- Hakan Özkan ( : 110533496)
ʿUmar b. al-Ḫaṭṭāb et la poésie.
Such ambivalence of Islam towards the status of poets and poetry engendered one of the themes continually treated within Arabic poetics during the medieval era, namely to show, on the basis of explicitly chosen traditions and anecdotes, that the Prophet and Islam were not hostile to poetry. To prove the legitimacy of this literary genre, the majority of authors selected ḥadîth-s which demonstrated that the Prophet was indeed, in favour of poetry, liked to listen it and rewarded poets who composed poetic verses in his glory.Since the status of poetry has already been studied regarding these two main sources, the present article concentrates on one of the most emblematic personalities in Islam and its civilisation : the caliph ‘Umar b. al-Khaṭṭâb.
- Mohammed Bakhouch ( : 230406254)
Que nous apprend vraiment Muqaddasī de la situation de l’arabe au IV e/Xe siècle?
The geographer Muqaddasî is reputed to have provided in his Aḥsan al-taqâsîm fî ma‘rifat al-aqâlîm a considerable amount of information on the linguistic situation of the Muslim world during the 4th/10th century. A meticulous analysis of the data concerning the Arabic language leads us to a double conclusion :
1. Muqaddasî distinguishes between two levels of Arabic, which can be assimilated to two main varieties : on the one hand, Arabic as a vehicular language, to which he gives the same name of ‘arabiyya ; and on the other hand, Arabic as a vernacular language, which he calls lisân al-qawm (“ language of the people ”) which he considers as being made up of lughât mukhtalifa (“ different ways of speech ”). As a vehicle of the learned culture, the ‘arabiyya is better mastered by those whose native language is not Arabic and for whom Arabic does not constitute a vernacular language. A remarkable example is represented by the educated men of letters of Nishapur, capital of the Iranian state of the Samanids. On the contrary Muqaddasî deplores the mistakes (especially as far as declension endings are concerned) of the Great Qadi of Baghdad in his majlis.2. The information given by Muqaddasî is more of an epilinguistic than of a linguistic nature. As a matter of fact, he mentions but two features, a phonological and a morphological one, of the same Arabic speech (that of Aden). However, it is extremely important to recognise, in his representations, the direct echo of the different theses concerning the Arabic language at that time, namely the “ theological ” and the “ philosophical ” one.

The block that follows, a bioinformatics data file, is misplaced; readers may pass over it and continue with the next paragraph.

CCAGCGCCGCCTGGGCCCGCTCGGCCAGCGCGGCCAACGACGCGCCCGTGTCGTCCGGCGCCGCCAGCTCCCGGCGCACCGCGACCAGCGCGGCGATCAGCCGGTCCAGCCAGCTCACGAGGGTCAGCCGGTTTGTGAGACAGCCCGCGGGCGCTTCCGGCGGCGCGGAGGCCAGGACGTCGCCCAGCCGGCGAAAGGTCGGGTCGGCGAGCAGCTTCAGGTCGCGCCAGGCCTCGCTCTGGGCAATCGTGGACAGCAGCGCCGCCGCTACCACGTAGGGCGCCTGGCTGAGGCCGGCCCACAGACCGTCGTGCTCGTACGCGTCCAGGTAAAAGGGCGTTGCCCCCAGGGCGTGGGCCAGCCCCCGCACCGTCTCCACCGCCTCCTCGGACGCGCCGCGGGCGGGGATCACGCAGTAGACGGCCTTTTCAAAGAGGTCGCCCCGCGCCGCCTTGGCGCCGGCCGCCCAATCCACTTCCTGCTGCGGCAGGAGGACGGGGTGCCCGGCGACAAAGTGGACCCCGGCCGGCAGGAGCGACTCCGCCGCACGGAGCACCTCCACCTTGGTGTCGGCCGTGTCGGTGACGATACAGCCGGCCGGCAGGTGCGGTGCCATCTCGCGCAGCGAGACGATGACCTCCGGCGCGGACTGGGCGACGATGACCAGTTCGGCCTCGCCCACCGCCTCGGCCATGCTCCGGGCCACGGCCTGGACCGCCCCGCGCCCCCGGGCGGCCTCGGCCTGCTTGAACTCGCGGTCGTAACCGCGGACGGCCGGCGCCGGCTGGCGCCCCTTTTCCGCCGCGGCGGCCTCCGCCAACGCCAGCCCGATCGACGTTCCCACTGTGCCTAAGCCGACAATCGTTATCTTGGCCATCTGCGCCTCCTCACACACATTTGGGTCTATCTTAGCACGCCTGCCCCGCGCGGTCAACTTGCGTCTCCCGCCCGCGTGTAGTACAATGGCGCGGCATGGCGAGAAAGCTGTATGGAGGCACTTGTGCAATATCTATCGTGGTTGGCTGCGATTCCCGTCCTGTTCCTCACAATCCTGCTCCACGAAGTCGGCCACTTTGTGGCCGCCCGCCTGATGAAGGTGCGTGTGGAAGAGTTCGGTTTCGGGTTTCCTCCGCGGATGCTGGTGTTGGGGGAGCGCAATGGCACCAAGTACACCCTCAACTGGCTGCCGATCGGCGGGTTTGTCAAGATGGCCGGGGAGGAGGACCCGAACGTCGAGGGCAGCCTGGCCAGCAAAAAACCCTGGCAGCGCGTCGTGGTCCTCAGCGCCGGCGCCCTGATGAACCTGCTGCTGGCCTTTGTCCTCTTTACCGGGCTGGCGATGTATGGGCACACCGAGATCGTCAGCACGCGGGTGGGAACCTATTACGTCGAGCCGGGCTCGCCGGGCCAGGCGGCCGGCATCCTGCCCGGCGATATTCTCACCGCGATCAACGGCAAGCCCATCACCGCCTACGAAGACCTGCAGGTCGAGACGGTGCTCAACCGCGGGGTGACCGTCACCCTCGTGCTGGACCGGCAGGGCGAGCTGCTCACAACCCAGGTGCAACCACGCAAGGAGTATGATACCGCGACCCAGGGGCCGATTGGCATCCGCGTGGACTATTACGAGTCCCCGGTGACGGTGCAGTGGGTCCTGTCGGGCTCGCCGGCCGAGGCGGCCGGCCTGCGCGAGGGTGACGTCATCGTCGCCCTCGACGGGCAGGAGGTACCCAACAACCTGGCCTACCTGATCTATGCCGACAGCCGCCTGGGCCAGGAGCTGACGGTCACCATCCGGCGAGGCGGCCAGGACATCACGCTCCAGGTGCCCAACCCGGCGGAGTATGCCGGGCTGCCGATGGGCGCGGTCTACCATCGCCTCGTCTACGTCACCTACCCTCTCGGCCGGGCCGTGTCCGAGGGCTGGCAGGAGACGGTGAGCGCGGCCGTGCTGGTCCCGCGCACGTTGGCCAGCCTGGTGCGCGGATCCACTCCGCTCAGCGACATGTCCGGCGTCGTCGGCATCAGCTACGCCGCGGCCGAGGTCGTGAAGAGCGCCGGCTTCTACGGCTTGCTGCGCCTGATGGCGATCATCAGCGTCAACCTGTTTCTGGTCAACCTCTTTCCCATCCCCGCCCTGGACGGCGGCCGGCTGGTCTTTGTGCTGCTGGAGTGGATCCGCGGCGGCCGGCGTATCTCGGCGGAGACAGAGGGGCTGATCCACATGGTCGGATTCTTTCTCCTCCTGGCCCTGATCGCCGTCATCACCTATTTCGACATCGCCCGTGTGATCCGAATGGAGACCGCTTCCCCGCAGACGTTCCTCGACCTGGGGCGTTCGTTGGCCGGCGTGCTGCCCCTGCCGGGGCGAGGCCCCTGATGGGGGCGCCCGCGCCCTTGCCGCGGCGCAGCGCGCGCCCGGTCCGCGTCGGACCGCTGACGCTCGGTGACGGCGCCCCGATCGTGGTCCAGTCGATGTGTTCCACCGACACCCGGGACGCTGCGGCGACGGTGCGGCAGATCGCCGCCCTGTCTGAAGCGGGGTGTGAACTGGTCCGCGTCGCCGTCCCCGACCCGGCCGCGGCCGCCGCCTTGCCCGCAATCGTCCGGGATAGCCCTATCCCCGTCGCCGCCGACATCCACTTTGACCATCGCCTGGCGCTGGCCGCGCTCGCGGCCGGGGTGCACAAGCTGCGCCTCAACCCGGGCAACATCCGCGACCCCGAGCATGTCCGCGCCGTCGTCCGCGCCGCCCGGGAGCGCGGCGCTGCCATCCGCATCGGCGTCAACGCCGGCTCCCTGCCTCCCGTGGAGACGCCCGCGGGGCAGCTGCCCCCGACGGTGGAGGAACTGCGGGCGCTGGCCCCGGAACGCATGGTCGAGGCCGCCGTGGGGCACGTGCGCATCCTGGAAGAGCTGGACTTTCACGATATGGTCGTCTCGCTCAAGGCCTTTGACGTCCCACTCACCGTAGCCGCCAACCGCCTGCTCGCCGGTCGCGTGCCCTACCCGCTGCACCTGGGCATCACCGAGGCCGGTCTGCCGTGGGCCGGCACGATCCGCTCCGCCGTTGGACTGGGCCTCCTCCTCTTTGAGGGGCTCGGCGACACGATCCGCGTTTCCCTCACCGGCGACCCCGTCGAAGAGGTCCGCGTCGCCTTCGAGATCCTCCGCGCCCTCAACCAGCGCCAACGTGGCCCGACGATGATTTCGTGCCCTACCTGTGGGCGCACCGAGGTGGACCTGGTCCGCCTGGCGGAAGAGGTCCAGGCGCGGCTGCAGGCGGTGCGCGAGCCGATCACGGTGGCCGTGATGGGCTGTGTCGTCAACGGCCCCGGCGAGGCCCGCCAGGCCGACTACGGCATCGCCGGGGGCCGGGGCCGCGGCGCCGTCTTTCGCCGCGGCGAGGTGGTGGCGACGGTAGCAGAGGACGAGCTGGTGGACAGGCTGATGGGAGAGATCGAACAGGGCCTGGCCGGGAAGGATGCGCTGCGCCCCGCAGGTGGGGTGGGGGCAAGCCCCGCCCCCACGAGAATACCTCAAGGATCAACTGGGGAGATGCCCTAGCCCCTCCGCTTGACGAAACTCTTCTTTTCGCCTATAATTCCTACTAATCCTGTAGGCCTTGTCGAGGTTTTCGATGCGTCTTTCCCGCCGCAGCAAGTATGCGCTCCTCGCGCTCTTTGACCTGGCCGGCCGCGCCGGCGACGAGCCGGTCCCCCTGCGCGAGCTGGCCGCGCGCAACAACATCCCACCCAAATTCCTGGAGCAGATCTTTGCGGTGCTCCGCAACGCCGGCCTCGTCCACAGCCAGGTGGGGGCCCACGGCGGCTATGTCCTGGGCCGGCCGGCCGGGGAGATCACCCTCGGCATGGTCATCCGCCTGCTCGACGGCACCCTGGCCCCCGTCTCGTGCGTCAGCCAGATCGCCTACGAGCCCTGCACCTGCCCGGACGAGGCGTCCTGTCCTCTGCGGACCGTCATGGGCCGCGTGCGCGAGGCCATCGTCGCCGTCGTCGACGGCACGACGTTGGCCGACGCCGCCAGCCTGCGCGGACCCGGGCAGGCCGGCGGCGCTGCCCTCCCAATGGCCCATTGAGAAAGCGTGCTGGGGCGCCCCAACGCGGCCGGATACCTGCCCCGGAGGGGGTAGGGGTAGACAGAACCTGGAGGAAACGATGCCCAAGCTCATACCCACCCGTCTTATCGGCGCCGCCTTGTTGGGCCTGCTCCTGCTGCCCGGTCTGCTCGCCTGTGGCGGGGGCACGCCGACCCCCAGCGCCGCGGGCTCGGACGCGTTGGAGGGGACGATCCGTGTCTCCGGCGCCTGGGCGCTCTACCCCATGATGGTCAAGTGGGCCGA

- Pierre Larcher ( : 032982720)
Le plus ancien traité critique sur les grammairiens d’Abū Ḥāmid al-Tirmiḏī (IIIe / IXe siècle). Une lecture de la circulation de quelques exemples qui illustrent les fondements de la tradition grammaticale arabe.
Abû Ḥâmid al-Tirmidhî is the author of a small treatise which might actually be the oldest critical Arabic source dealing with the earliest grammarians in Iraq. Unknown until recently, Abû Ḥâmid al-Tirmidhî must have lived during the 3rd/9th century. Among his masters were Abû ʿUbayda, al-Aṣma‘î and Ibn al-A‘râbî. He belonged to a group of scholars associated with the governor ‘Abd Allâh b. Ṭâhir in Khurasân.
This article includes a French translation from the Arabic, of Abû Ḥâmid’s treatise, based on Hâshim al-Ṭa‘‘ân’s edition (in al-Mawrid, Bagdad, 1974) from the Arabic manuscript. In addition, two indices or glossaries explain technical Arabic terminology and the proper names mentioned in the treatise.
As for our reading of Abû Ḥâmid’s treatise, it goes through a comparative analysis of several akhbâr depicting the foundation of the grammatical Arabic tradition, which are also to be found in most of the Arabic sources.The author contends that this analysis proves that Abû Ḥâmid’s approach to the Kufan and Basrian scholars is singular as far as it gives us new or non-similar data from what is usually exposed in primary Arabic sources.
- Marie-Andrée Gouttenoire ( : 15472422X)